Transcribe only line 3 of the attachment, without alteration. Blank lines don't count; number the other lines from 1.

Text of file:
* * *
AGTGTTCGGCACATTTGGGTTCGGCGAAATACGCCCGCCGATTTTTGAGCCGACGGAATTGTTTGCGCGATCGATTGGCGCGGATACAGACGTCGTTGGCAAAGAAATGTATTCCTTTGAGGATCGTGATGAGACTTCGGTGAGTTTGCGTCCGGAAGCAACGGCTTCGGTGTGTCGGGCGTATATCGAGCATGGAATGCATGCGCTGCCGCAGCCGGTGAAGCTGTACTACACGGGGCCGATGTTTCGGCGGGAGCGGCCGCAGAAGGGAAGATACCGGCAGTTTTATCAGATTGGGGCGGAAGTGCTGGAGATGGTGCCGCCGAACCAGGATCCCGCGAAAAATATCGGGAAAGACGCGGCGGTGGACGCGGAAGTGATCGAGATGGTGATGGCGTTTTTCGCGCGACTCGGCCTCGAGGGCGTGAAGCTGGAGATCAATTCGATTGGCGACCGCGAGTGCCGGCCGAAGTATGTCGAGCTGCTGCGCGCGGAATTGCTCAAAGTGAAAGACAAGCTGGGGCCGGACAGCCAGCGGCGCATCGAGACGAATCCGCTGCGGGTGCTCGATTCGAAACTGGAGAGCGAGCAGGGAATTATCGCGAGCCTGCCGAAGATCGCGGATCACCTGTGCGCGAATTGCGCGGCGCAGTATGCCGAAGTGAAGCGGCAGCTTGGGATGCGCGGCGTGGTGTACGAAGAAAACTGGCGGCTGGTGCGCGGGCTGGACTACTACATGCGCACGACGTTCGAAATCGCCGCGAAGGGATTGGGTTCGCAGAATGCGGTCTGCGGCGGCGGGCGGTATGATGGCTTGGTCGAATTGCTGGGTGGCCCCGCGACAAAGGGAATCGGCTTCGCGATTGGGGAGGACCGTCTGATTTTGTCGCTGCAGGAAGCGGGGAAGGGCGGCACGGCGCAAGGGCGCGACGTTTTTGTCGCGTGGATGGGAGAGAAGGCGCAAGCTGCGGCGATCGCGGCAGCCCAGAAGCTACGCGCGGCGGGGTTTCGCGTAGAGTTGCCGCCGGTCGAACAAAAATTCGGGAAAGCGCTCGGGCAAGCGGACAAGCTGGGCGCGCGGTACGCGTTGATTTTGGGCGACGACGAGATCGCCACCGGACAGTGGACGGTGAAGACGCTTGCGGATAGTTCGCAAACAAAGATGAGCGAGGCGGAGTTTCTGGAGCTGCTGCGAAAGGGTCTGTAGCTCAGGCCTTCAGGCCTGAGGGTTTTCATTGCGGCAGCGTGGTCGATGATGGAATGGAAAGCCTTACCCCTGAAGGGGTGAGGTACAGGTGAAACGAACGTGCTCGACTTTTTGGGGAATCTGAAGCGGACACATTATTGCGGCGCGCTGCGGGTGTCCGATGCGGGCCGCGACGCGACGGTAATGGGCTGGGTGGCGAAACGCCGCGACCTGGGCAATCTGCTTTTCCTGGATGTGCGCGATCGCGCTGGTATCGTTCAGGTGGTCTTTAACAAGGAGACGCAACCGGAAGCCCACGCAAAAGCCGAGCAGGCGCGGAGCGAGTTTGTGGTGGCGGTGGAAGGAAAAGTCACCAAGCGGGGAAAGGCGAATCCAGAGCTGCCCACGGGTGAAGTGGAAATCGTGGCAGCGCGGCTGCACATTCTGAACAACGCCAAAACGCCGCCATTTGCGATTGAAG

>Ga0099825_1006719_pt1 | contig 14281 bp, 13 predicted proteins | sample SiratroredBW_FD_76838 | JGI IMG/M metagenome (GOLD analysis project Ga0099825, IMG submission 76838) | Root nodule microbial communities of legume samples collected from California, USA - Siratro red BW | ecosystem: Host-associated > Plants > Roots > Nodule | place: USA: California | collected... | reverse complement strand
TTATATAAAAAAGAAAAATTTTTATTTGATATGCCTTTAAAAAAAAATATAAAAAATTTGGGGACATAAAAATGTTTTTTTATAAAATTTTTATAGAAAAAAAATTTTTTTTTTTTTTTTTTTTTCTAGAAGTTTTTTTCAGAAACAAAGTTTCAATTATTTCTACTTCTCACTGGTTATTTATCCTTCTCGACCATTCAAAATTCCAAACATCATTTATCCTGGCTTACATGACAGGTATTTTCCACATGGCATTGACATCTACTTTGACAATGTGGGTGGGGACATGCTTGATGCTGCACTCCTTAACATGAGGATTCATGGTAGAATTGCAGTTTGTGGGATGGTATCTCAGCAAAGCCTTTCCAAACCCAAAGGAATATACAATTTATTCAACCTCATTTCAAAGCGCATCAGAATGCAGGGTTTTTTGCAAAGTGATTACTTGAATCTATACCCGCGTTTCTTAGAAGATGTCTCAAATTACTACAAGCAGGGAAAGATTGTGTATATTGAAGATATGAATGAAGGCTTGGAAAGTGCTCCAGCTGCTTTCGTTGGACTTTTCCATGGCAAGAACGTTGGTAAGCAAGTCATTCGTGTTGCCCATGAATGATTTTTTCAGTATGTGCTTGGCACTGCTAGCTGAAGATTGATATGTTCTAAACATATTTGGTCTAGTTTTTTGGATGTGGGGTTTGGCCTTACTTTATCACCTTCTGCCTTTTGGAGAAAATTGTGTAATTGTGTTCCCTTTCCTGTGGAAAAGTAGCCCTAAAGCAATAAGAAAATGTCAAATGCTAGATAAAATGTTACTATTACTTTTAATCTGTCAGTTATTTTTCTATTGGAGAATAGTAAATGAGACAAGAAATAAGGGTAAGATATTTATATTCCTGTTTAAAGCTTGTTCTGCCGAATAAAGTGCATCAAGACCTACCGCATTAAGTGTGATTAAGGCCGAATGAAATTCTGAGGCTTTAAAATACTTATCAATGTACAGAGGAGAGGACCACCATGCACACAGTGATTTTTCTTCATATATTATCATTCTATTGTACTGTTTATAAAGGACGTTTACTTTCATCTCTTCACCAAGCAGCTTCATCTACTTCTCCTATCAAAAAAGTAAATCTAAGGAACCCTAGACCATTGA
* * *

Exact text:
TTATATAAAAAAGAAAAATTTTTATTTGATATGCCTTTAAAAAAAAATATAAAAAATTTGGGGACATAAAAATGTTTTTTTATAAAATTTTTATAGAAAAAAAATTTTTTTTTTTTTTTTTTTTTCTAGAAGTTTTTTTCAGAAACAAAGTTTCAATTATTTCTACTTCTCACTGGTTATTTATCCTTCTCGACCATTCAAAATTCCAAACATCATTTATCCTGGCTTACATGACAGGTATTTTCCACATGGCATTGACATCTACTTTGACAATGTGGGTGGGGACATGCTTGATGCTGCACTCCTTAACATGAGGATTCATGGTAGAATTGCAGTTTGTGGGATGGTATCTCAGCAAAGCCTTTCCAAACCCAAAGGAATATACAATTTATTCAACCTCATTTCAAAGCGCATCAGAATGCAGGGTTTTTTGCAAAGTGATTACTTGAATCTATACCCGCGTTTCTTAGAAGATGTCTCAAATTACTACAAGCAGGGAAAGATTGTGTATATTGAAGATATGAATGAAGGCTTGGAAAGTGCTCCAGCTGCTTTCGTTGGACTTTTCCATGGCAAGAACGTTGGTAAGCAAGTCATTCGTGTTGCCCATGAATGATTTTTTCAGTATGTGCTTGGCACTGCTAGCTGAAGATTGATATGTTCTAAACATATTTGGTCTAGTTTTTTGGATGTGGGGTTTGGCCTTACTTTATCACCTTCTGCCTTTTGGAGAAAATTGTGTAATTGTGTTCCCTTTCCTGTGGAAAAGTAGCCCTAAAGCAATAAGAAAATGTCAAATGCTAGATAAAATGTTACTATTACTTTTAATCTGTCAGTTATTTTTCTATTGGAGAATAGTAAATGAGACAAGAAATAAGGGTAAGATATTTATATTCCTGTTTAAAGCTTGTTCTGCCGAATAAAGTGCATCAAGACCTACCGCATTAAGTGTGATTAAGGCCGAATGAAATTCTGAGGCTTTAAAATACTTATCAATGTACAGAGGAGAGGACCACCATGCACACAGTGATTTTTCTTCATATATTATCATTCTATTGTACTGTTTATAAAGGACGTTTACTTTCATCTCTTCACCAAGCAGCTTCATCTACTTCTCCTATCAAAAAAGTAAATCTAAGGAACCCTAGACCATTGA